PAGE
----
1       0.32      1.00      0.48      2749
    accuracy                           0.41     10015
   macro avg       0.66      0.60      0.40     10015
weighted avg       0.81      0.41      0.37     10015

Note that while the accuracy in terms of the f1-score (41%) is quite low — the recall score for class 1 (cancellations) is 100%. This means that the model is generating many false positives which reduces the overall accuracy — but this has had the effect of increasing recall to 100%, i.e. the model is 100% successful at identifying all the customers who will cancel their booking, even if this results in some false positives.

Performance on Test Set

As previously, the test set is also imported from the relevant S3 bucket:

data_key_test = 'H2full.csv'
data_location_test = 's3://{}/{}'.format(bucket, data_key_test)
h2data = pd.read_csv(data_location_test)

Here is the subsequent classification performance of the XGBoost model on H2, which is the test set in this instance.

>>> from sklearn.metrics import classification_report,confusion_matrix
>>> print(confusion_matrix(b,prh2))
>>> print(classification_report(b,prh2))
[[ 1926 44302]
 [    0 33102]]
              precision    recall  f1-score   support
           0       1.00      0.04      0.08     46228
           1       0.43      1.00      0.60     33102
    accuracy                           0.44     79330
   macro avg       0.71      0.52      0.34     79330
weighted avg       0.76      0.44      0.30     79330

The accuracy as indicated by the f1-score is slightly higher at 44%, but the recall accuracy for class 1 is at 100% once again.

Calibration: scale_pos_weight

In this instance, it is observed that using a scale_pos_weight of 5 resulted in a 100% recall while lowering the f1-score accuracy very significantly to 44%.

However, a recall of 100% can also be unreliable. For instance, suppose that the scale_pos_weight was set even higher — which meant that almost all of the predictions indicated a response of 1, i.e. all customers were predicted to cancel their booking.

This model has no inherent value if all the customers are predicted to cancel, since there is no longer any way of identifying the unique attributes of customers who are likely to cancel their booking versus those who do not.

In this regard, a more balanced solution is to have a high recall while also ensuring that the overall accuracy does not fall excessively low.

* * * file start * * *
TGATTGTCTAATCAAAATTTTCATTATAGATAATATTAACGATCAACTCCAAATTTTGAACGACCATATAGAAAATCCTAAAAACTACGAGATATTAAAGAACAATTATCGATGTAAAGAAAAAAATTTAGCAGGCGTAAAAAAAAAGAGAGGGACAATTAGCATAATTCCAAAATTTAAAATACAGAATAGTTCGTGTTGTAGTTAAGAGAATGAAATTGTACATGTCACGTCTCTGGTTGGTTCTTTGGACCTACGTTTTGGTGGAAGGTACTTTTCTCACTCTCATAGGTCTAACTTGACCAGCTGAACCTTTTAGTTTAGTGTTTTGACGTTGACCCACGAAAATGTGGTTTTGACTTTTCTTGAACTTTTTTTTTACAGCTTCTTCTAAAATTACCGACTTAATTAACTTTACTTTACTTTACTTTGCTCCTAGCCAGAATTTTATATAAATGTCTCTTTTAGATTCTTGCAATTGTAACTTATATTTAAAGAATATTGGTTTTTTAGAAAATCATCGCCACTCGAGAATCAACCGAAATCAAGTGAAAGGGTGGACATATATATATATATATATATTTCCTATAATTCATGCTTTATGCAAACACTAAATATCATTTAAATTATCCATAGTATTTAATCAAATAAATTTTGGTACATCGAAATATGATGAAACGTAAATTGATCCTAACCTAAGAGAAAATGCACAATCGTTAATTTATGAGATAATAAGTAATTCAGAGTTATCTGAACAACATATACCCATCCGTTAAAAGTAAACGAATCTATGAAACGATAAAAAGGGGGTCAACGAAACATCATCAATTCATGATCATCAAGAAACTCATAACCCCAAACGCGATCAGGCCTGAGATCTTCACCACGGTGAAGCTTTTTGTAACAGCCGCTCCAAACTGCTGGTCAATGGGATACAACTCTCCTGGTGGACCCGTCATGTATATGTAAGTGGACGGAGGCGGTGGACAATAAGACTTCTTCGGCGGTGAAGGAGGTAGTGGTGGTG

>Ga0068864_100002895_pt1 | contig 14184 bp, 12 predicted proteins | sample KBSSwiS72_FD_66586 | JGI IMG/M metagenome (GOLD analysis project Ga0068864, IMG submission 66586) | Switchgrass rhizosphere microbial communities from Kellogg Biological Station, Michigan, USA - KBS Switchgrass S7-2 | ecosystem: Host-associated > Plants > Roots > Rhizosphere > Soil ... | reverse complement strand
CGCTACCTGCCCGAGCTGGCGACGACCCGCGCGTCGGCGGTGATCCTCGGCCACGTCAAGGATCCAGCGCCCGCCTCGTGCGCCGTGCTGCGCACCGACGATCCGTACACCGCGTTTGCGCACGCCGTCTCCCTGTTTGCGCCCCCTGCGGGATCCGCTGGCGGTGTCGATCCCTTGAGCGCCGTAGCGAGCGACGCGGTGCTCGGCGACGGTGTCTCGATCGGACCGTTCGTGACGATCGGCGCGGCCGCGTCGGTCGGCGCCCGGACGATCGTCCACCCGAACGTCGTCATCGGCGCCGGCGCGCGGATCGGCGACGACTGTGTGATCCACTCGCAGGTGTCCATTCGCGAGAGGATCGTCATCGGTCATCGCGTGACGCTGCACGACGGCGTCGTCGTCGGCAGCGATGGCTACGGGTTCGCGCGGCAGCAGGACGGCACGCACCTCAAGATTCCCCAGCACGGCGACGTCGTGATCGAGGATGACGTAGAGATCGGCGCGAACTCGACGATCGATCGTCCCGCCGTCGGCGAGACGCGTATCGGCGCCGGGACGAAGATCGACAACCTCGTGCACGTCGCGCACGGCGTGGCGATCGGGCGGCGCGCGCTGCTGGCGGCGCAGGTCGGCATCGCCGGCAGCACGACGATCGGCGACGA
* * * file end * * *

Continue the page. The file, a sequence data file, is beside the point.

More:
Here are the confusion matrix results for when respective weights of 2, 3, 4, and 5 are used.

scale_pos_weight = 2

[[36926  9302]
 [12484 20618]]
              precision    recall  f1-score   support
           0       0.75      0.80      0.77     46228
           1       0.69      0.62      0.65     33102
    accuracy                           0.73     79330
   macro avg       0.72      0.71      0.71     79330
weighted avg       0.72      0.73      0.72     79330

scale_pos_weight = 3

[[12650 33578]
 [ 1972 31130]]
              precision    recall  f1-score   support
           0       0.87      0.27      0.42     46228
           1       0.48      0.94      0.64     33102
    accuracy                           0.55     79330
   macro avg       0.67      0.61      0.53     79330
weighted avg       0.70      0.55      0.51     79330

scale_pos_weight = 4

[[ 1926 44302]
 [    0 33102]]
              precision    recall  f1-score   support
           0       1.00      0.04      0.08     46228
           1       0.43      1.00      0.60     33102
    accuracy                           0.44     79330
   macro avg       0.71      0.52      0.34     79330
weighted avg       0.76      0.44      0.30     79330

scale_pos_weight = 5

[[ 1926 44302]
 [    0 33102]]
              precision    recall  f1-score   support
           0       1.00      0.04      0.08     46228
           1       0.43      1.00      0.60     33102
    accuracy                           0.44     79330
   macro avg       0.71      0.52      0.34     79330
weighted avg       0.76      0.44      0.30     79330

When the scale_pos_weight is set to 3, recall comes in at 94% while accuracy is at 55%. When the scale_pos_weight parameter is set to 5, recall is at 100% while the f1-score accuracy falls to 44%. Additionally, note that increasing the parameter from 4 to 5 does not result in any change in either recall or overall accuracy.

In this regard, using a weight of 3 allows for a high recall, while still allowing overall classification accuracy to remain above 50% and allows the hotel a baseline to differentiate between the attributes of customers who cancel their booking and those who do not.


In this example, you have seen the use of various boosting methods to predict hotel cancellations. As mentioned, the boosting method in this instance was set to impose greater penalties on the minor class, which had the result of lowering the overall accuracy as measure by the f1-score since there were more false positives present. However, the recall score increased vastly as a result — if it is assumed that false positives are more tolerable than false negatives in this situation — then one could argue that the model has performed quite well on this basis. For reference, an SVM model run on the same dataset demonstrated an overall accuracy of 63%, while recall on class 1 decreased to 75%.

The datasets and notebooks for this example are available at the MGCodesandStats GitHub repository, along with further research on this topic.

Useful References

Disclaimer: This article is written on an “as is” basis and without warranty. It was written with the intention of providing an overview of data science concepts, and should not be interpreted as professional advice. The findings and interpretations in this article are those of the author and are not endorsed by or affiliated with any third-party mentioned in this article. The author has no relationship with any third parties mentioned in this article.